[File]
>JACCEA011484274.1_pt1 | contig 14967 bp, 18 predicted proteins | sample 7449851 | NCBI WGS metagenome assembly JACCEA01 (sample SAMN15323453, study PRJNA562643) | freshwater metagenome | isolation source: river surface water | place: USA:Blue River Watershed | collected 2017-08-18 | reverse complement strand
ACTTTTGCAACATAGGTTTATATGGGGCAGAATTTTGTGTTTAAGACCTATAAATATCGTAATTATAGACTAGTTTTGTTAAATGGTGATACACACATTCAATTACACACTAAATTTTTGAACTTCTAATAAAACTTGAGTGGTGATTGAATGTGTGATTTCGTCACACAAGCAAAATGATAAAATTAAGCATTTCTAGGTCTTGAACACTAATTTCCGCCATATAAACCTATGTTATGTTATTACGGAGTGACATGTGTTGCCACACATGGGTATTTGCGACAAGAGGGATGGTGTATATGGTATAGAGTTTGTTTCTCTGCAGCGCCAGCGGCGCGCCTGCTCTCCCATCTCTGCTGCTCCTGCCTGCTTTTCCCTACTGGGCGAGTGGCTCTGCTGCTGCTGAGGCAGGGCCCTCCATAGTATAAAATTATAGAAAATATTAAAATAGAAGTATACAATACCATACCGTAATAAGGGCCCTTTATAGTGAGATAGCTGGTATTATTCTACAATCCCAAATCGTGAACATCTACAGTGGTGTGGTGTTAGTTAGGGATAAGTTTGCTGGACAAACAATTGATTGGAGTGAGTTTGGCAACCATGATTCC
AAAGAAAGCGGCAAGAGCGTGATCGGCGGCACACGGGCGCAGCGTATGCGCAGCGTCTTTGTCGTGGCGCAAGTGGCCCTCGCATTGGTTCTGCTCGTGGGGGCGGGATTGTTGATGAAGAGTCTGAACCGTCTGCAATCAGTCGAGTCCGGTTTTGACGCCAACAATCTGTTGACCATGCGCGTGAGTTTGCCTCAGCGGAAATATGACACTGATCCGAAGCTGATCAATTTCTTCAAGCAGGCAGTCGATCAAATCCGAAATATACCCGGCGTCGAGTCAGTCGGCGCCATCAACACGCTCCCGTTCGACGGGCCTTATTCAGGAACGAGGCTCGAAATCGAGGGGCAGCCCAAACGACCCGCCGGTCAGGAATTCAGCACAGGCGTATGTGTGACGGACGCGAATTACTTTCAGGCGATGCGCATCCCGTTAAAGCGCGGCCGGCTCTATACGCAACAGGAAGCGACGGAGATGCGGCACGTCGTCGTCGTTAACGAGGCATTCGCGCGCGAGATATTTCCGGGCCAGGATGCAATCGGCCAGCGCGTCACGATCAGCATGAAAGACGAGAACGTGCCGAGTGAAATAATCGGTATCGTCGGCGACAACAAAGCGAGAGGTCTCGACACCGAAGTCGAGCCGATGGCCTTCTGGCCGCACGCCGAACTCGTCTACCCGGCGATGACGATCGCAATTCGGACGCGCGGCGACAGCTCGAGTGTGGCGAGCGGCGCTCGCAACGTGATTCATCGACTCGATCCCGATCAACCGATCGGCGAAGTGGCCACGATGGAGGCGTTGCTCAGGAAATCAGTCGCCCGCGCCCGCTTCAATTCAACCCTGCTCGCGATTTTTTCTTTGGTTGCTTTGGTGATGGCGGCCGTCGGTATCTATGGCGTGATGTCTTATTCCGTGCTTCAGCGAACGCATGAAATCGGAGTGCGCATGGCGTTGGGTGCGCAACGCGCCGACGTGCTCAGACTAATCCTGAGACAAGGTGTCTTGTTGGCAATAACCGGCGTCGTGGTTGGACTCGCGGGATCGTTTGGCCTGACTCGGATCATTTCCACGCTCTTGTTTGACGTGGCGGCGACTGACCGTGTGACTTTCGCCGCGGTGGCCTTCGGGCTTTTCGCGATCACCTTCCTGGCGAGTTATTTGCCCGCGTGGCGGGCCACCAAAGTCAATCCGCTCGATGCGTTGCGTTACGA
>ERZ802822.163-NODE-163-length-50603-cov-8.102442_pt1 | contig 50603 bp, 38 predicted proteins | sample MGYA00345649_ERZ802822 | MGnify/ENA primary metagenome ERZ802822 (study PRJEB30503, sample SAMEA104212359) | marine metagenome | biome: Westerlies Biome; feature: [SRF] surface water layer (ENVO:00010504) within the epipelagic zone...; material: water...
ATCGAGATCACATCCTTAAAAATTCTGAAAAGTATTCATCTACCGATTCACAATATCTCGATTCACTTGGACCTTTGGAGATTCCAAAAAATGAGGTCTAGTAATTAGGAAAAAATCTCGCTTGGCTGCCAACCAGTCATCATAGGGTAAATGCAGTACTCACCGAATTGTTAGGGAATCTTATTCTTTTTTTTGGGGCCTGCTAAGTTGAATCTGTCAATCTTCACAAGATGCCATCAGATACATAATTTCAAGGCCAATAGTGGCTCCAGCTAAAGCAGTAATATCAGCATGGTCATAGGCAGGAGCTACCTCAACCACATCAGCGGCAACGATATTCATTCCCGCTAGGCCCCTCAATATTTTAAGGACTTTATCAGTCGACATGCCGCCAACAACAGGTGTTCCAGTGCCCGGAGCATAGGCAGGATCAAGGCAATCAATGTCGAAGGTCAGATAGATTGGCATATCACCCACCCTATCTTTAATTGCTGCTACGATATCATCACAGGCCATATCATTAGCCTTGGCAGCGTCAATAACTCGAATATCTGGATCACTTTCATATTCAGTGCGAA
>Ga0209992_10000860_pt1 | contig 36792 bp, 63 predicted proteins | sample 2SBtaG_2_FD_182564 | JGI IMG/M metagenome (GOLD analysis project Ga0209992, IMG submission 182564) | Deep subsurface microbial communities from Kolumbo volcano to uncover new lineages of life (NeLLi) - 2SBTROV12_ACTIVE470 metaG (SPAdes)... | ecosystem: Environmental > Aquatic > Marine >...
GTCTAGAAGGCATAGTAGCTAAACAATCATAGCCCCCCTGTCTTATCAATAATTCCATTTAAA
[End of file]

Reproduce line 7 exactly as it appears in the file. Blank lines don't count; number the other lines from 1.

GTCTAGAAGGCATAGTAGCTAAACAATCATAGCCCCCCTGTCTTATCAATAATTCCATTTAAA